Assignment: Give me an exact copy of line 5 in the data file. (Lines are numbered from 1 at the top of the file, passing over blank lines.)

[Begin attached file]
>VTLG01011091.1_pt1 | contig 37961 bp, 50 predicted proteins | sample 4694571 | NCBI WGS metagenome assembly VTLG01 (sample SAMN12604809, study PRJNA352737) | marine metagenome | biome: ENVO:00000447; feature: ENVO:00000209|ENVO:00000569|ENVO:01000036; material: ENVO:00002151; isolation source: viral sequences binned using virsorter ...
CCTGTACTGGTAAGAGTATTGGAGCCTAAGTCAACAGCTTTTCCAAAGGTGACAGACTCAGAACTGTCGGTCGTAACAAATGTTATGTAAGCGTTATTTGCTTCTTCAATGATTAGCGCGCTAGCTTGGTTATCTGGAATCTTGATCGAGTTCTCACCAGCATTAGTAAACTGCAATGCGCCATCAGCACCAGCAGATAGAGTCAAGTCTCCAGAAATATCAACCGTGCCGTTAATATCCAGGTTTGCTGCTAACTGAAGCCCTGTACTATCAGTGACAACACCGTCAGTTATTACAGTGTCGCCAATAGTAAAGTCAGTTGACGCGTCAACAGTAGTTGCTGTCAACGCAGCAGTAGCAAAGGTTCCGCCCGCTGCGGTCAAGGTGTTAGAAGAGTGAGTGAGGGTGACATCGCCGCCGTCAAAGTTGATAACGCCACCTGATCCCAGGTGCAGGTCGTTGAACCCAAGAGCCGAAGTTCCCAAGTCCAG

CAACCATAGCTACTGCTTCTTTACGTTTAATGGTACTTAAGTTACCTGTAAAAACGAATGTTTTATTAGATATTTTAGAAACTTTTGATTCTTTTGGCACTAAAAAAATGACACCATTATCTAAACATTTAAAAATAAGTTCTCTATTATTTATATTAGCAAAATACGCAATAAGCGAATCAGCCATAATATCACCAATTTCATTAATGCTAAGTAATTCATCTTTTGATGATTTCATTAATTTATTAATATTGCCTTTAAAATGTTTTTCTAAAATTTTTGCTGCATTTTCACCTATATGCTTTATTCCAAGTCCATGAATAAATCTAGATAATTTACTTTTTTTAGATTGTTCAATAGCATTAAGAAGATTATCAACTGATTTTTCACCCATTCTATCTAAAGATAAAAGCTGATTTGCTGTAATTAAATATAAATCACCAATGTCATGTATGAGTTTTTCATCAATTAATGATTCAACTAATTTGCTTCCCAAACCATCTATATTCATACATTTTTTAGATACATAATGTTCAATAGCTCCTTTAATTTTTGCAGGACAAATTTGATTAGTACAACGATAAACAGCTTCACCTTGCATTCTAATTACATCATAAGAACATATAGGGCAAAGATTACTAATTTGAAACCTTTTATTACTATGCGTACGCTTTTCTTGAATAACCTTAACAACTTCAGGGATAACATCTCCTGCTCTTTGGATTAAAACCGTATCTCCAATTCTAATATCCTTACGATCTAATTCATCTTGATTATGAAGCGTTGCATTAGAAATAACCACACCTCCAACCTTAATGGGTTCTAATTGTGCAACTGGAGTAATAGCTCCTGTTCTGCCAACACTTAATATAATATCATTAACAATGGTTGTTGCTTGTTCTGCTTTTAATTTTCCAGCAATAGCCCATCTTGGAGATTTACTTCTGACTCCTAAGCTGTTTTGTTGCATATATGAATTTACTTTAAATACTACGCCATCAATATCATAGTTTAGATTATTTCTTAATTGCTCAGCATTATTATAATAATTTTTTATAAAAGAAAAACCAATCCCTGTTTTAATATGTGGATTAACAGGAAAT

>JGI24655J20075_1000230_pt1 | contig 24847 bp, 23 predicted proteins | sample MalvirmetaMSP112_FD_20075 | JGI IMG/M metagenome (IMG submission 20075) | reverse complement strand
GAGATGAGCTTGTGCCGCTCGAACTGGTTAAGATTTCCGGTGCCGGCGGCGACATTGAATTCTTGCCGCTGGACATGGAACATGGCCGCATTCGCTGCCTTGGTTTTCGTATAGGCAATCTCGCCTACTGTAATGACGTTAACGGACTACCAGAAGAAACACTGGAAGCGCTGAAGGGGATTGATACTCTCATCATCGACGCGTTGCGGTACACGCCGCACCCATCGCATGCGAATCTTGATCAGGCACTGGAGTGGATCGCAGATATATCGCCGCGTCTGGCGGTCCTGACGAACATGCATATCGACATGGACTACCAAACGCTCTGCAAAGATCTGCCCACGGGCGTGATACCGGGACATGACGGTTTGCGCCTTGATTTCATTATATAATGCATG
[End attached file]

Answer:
GAGATGAGCTTGTGCCGCTCGAACTGGTTAAGATTTCCGGTGCCGGCGGCGACATTGAATTCTTGCCGCTGGACATGGAACATGGCCGCATTCGCTGCCTTGGTTTTCGTATAGGCAATCTCGCCTACTGTAATGACGTTAACGGACTACCAGAAGAAACACTGGAAGCGCTGAAGGGGATTGATACTCTCATCATCGACGCGTTGCGGTACACGCCGCACCCATCGCATGCGAATCTTGATCAGGCACTGGAGTGGATCGCAGATATATCGCCGCGTCTGGCGGTCCTGACGAACATGCATATCGACATGGACTACCAAACGCTCTGCAAAGATCTGCCCACGGGCGTGATACCGGGACATGACGGTTTGCGCCTTGATTTCATTATATAATGCATG